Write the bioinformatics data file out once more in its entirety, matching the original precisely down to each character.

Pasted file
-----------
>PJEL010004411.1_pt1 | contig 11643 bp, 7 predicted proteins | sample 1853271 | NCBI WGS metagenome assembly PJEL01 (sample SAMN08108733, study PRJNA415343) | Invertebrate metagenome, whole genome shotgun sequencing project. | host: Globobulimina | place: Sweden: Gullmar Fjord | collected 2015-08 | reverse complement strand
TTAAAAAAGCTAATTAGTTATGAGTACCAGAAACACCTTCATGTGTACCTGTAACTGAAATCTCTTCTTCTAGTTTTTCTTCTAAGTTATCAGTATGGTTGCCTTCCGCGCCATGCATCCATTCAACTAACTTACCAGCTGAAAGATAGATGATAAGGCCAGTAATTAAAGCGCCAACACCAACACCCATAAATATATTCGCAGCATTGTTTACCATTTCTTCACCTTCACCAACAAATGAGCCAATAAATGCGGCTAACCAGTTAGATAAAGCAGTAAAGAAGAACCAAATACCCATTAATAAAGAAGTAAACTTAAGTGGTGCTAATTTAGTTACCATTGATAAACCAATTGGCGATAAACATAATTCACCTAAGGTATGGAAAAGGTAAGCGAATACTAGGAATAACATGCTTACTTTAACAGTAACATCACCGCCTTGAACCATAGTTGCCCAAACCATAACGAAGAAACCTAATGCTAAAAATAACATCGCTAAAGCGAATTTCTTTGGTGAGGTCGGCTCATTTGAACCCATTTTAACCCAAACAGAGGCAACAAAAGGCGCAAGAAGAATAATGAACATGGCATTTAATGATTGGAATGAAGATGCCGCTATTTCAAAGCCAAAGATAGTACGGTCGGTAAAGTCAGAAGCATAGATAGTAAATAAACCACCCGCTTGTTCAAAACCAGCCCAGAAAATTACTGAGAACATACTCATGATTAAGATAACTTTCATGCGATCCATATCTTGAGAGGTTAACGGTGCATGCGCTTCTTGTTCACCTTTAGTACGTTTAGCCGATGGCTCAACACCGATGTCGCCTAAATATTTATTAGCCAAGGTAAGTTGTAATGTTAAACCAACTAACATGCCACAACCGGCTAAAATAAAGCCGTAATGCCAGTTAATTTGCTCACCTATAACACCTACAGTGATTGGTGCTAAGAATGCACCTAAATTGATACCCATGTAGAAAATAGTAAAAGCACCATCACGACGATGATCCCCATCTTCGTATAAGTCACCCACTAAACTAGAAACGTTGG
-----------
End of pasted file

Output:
>PJEL010004411.1_pt1 | contig 11643 bp, 7 predicted proteins | sample 1853271 | NCBI WGS metagenome assembly PJEL01 (sample SAMN08108733, study PRJNA415343) | Invertebrate metagenome, whole genome shotgun sequencing project. | host: Globobulimina | place: Sweden: Gullmar Fjord | collected 2015-08 | reverse complement strand
TTAAAAAAGCTAATTAGTTATGAGTACCAGAAACACCTTCATGTGTACCTGTAACTGAAATCTCTTCTTCTAGTTTTTCTTCTAAGTTATCAGTATGGTTGCCTTCCGCGCCATGCATCCATTCAACTAACTTACCAGCTGAAAGATAGATGATAAGGCCAGTAATTAAAGCGCCAACACCAACACCCATAAATATATTCGCAGCATTGTTTACCATTTCTTCACCTTCACCAACAAATGAGCCAATAAATGCGGCTAACCAGTTAGATAAAGCAGTAAAGAAGAACCAAATACCCATTAATAAAGAAGTAAACTTAAGTGGTGCTAATTTAGTTACCATTGATAAACCAATTGGCGATAAACATAATTCACCTAAGGTATGGAAAAGGTAAGCGAATACTAGGAATAACATGCTTACTTTAACAGTAACATCACCGCCTTGAACCATAGTTGCCCAAACCATAACGAAGAAACCTAATGCTAAAAATAACATCGCTAAAGCGAATTTCTTTGGTGAGGTCGGCTCATTTGAACCCATTTTAACCCAAACAGAGGCAACAAAAGGCGCAAGAAGAATAATGAACATGGCATTTAATGATTGGAATGAAGATGCCGCTATTTCAAAGCCAAAGATAGTACGGTCGGTAAAGTCAGAAGCATAGATAGTAAATAAACCACCCGCTTGTTCAAAACCAGCCCAGAAAATTACTGAGAACATACTCATGATTAAGATAACTTTCATGCGATCCATATCTTGAGAGGTTAACGGTGCATGCGCTTCTTGTTCACCTTTAGTACGTTTAGCCGATGGCTCAACACCGATGTCGCCTAAATATTTATTAGCCAAGGTAAGTTGTAATGTTAAACCAACTAACATGCCACAACCGGCTAAAATAAAGCCGTAATGCCAGTTAATTTGCTCACCTATAACACCTACAGTGATTGGTGCTAAGAATGCACCTAAATTGATACCCATGTAGAAAATAGTAAAAGCACCATCACGACGATGATCCCCATCTTCGTATAAGTCACCCACTAAACTAGAAACGTTGG